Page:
What is the most important thing on a smartphone owner's mind? Battery life, of course. After all, the major platforms each have options available that result in longer battery life. These battery savers usually do their job by lowering the screen brightness, turning off certain sensors, shutting off processes running in the background, and more.
But someday, battery savers might not be needed. According to a company involved with fuel cells, that day could be just two-years away. British fuel-cell developer Intelligent Energy Holdings is receiving $7.6 million from "an emerging smartphone maker" to help it develop a fuel-cell system small enough to power a smartphone. The battery works by converting hydrogen into electric power, while leaving water vapor in the process. The fuel cell battery for smartphones would be able to last one week between charges.
The company is using the money from the unnamed phone producer to develop a prototype and says that such a device is best suited for power scarce areas of the world. Companies like Morgan Stanley and Ikea have turned to the technology to access plentiful energy that is "clean." In London, Intelligent Energy's 'Black Cabs' use fuel cells to transport passengers without leaving harmful emissions in the air.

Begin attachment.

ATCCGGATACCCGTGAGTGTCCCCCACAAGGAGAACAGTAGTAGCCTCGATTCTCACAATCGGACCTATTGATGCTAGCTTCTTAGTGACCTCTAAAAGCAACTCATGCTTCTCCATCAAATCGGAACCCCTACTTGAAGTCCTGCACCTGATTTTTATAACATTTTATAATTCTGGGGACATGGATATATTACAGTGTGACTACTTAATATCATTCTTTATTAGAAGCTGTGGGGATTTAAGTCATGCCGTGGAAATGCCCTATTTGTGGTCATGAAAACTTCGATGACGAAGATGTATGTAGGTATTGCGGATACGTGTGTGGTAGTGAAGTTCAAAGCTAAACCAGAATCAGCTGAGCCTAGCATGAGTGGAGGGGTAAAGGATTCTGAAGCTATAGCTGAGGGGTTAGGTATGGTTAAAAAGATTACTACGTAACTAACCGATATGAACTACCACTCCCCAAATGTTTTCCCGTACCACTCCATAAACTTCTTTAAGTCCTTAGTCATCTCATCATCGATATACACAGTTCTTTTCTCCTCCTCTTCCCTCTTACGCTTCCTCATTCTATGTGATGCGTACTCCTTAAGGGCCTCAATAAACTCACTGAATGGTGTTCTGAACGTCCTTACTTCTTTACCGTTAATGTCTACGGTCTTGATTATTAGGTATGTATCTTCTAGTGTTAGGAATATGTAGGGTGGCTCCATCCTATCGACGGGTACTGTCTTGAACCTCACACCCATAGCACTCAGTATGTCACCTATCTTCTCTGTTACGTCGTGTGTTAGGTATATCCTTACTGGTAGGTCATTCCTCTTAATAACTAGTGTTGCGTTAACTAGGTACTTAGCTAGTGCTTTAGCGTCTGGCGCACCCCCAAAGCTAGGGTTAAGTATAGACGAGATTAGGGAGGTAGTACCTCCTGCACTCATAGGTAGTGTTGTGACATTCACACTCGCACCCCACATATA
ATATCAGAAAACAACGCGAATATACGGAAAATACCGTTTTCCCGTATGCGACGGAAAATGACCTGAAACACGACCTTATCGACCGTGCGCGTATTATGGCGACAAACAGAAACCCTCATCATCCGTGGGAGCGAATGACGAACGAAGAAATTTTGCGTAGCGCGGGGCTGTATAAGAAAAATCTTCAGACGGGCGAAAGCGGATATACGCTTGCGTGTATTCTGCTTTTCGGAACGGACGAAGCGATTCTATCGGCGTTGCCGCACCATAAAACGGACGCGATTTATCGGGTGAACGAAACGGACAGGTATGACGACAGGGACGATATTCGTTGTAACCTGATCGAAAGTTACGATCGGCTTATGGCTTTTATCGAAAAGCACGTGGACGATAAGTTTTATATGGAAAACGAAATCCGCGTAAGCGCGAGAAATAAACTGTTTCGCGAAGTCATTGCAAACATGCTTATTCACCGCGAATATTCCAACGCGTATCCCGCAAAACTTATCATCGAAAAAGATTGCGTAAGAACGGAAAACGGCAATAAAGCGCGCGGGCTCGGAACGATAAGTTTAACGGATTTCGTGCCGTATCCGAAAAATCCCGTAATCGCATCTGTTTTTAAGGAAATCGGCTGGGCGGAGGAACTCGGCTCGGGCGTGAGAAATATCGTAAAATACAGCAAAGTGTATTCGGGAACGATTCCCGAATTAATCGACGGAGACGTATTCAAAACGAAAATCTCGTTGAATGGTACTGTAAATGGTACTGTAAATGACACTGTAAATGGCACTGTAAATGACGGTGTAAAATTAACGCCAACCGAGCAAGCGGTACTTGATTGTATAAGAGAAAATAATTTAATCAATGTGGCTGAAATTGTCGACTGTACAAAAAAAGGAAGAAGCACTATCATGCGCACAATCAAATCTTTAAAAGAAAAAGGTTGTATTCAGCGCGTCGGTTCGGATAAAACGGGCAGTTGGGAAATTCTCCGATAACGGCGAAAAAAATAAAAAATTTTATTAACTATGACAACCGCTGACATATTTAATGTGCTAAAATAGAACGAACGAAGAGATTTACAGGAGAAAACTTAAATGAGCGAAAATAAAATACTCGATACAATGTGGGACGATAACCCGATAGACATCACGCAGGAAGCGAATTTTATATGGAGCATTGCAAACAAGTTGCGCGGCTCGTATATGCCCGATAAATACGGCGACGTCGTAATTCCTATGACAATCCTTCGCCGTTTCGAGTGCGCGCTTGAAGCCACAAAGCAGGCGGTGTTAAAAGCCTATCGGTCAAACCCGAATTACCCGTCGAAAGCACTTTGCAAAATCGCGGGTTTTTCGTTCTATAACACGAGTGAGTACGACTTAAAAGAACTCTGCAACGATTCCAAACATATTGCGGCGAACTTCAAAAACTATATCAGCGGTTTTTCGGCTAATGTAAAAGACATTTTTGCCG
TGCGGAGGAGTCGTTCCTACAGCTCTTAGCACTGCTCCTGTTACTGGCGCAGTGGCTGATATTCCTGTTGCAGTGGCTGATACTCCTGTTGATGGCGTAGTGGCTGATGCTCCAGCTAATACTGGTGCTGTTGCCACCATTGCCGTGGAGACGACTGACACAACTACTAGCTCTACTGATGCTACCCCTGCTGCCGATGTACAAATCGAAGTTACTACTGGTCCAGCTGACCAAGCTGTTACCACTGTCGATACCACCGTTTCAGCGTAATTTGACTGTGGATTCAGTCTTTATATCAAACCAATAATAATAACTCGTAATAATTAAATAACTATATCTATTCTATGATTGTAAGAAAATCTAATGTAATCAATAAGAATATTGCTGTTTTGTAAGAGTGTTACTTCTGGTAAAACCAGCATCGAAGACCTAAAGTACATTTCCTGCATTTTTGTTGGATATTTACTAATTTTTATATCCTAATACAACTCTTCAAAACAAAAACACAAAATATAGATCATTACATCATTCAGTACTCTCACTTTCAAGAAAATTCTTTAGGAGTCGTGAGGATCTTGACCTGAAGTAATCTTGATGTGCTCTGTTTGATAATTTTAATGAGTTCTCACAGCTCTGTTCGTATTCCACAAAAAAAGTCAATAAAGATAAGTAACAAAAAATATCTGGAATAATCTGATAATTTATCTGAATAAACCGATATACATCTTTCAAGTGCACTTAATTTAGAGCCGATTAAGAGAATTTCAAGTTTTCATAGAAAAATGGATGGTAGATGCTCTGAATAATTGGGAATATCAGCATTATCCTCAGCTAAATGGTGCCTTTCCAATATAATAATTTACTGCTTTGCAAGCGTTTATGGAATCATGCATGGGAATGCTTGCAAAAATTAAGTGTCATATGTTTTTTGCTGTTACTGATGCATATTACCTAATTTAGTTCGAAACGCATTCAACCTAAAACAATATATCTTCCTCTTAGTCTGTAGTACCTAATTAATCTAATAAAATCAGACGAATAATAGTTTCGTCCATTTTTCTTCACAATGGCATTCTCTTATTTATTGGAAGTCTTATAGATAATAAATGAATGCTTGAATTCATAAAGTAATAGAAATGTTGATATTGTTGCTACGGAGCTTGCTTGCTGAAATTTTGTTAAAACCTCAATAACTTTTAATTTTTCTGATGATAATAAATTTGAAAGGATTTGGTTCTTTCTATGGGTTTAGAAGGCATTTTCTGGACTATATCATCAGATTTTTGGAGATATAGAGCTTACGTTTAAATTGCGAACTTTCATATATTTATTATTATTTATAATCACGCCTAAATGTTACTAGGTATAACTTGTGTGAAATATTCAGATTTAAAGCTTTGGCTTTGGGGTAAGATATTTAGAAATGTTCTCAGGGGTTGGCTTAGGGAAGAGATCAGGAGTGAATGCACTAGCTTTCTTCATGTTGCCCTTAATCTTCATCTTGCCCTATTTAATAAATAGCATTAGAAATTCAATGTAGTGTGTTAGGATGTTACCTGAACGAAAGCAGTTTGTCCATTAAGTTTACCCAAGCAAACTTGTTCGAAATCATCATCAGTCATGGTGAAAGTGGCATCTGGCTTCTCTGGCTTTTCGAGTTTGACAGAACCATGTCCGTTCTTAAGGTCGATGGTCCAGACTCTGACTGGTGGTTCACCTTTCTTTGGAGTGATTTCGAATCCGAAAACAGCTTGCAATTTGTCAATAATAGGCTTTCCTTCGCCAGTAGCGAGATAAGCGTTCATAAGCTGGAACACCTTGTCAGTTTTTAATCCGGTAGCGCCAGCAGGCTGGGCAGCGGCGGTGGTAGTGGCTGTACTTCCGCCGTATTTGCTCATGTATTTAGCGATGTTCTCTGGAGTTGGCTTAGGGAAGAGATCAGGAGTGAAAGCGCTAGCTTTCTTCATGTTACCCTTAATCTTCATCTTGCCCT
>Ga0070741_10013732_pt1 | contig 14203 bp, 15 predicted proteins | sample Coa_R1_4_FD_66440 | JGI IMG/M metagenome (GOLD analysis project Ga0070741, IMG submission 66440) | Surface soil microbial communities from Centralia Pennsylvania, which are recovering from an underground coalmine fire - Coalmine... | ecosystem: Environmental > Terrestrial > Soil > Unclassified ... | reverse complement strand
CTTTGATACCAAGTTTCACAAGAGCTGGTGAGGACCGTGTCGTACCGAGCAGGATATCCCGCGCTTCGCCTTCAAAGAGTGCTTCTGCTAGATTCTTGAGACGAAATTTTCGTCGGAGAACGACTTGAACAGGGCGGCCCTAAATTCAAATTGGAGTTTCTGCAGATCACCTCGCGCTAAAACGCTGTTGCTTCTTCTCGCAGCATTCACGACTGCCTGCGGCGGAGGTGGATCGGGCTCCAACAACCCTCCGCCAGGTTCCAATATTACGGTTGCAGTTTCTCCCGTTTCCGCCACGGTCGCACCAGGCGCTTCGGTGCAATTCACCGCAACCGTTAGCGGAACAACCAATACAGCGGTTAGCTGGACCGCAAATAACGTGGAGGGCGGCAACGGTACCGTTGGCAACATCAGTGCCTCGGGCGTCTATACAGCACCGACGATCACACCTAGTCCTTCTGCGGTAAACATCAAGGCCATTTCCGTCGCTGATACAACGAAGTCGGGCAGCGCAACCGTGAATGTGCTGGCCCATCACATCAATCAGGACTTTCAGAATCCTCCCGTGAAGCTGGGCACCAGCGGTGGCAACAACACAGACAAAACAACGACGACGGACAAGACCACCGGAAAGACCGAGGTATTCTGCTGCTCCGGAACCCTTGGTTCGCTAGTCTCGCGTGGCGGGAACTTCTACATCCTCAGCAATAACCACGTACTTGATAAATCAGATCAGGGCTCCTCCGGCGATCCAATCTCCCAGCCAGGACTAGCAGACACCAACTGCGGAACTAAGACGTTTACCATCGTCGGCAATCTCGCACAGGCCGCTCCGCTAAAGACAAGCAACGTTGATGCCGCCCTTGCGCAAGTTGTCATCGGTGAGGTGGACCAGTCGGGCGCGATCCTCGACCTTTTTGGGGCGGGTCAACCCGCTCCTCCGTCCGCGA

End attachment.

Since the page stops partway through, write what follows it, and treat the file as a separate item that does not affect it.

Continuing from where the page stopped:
"Embedding fuel-cell technology into portable devices provides a solution to the current dilemma of battery life. With consumers demanding more and more from their phones, battery innovation has not kept up."-Julian Hughes, acting managing director, Consumer Electronics division, Intelligent Energy
Henri Winand, chief executive of Intelligent Energy, says that this battery could be just two years away from becoming real. "The killer app is a battery with a seven-day refresh life and we think that will appeal to everyone. It’s not just for intrepid explorers," the executive added.